The rainforest is a battle ground for survival. Each tree, plant, flower and animal adapts to this environment. Each is reliant on others.
The strangler fig relies on birds to drop its seeds into the canopy of the rainforest where the sun and rain will work its magic to help the seed spring to life. Then very slowly it will extend it’s roots down, reaching for the forest floor and gradually wrapping the roots around the host tree in a lacy embrace.
As time passes the roots thicken and the light and life is squeezed from the host. Finally the host tree dies and the strangler fig will reign supreme. The host tree will rot to dust and the strangler fig lives on with an empty heart.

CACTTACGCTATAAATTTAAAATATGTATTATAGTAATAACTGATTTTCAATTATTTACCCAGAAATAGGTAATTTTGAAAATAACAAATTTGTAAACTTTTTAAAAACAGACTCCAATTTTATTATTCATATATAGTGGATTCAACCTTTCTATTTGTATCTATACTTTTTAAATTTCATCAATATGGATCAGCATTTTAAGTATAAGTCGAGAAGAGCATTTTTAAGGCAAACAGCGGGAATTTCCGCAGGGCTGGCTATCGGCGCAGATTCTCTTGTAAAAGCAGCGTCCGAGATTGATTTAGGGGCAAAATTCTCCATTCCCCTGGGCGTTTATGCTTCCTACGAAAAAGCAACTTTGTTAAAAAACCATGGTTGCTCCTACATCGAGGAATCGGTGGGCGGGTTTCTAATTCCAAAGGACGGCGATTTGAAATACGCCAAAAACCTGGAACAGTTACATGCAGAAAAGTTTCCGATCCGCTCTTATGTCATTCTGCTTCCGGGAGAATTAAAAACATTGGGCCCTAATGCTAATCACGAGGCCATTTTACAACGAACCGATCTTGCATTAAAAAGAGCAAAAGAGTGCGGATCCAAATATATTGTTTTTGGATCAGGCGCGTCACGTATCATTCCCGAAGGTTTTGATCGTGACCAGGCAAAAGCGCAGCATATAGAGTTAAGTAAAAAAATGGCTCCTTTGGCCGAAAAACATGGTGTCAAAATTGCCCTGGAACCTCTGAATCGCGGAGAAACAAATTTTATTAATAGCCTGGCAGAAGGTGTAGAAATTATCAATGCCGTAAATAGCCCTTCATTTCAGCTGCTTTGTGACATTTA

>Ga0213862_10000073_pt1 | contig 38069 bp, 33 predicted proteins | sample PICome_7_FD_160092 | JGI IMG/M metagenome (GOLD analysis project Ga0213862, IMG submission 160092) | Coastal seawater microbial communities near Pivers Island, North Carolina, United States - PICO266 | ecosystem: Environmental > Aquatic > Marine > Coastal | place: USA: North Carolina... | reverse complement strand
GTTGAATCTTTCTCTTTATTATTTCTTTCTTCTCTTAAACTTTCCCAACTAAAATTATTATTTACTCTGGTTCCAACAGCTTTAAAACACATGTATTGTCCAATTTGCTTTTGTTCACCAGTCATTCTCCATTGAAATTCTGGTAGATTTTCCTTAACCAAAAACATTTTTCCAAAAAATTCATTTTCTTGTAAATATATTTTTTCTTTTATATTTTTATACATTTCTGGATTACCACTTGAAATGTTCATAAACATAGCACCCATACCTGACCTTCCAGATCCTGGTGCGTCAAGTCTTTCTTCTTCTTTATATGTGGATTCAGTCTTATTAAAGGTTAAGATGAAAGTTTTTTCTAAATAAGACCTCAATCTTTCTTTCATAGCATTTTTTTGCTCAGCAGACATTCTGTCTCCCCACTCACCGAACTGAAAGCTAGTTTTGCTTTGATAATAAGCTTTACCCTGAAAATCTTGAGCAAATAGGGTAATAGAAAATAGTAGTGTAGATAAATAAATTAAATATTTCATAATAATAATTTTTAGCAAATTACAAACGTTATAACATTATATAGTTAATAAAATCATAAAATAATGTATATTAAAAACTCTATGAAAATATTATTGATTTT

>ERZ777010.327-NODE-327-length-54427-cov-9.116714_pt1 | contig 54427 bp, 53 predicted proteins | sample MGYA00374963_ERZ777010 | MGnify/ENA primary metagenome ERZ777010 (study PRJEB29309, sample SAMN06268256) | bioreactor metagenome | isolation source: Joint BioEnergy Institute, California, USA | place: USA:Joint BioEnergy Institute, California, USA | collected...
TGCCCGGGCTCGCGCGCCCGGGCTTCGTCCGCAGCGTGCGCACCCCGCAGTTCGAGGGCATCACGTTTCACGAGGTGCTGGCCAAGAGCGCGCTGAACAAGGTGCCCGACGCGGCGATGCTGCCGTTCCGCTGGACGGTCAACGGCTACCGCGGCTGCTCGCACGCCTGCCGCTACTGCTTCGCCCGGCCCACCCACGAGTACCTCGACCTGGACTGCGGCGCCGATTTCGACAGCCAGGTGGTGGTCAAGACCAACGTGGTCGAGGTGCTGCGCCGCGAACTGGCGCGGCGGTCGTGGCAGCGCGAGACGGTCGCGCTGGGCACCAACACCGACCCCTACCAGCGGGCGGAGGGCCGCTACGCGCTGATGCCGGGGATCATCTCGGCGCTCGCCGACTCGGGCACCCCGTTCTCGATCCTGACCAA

In the rain forest, no niche lies unused. No emptiness goes unfilled. No gasp of sunlight goes untrapped. In a million vest pockets, a million life-forms quietly tick. No other place on earth feels so lush. Sometimes we picture it as an echo of the original Garden of Eden—a realm ancient, serene, and fertile, where pythons slither and jaguars lope. But it is mainly a world of cunning and savage trees. Truant plants will not survive. The meek inherit nothing. Light is a thick yellow vitamin they would kill for, and they do. One of the first truths one learns in the rain forest is that there is nothing fainthearted or wimpy about plants.”
― Diane Ackerman, The Rarest of the Rare: Vanishing Animals, Timeless Worlds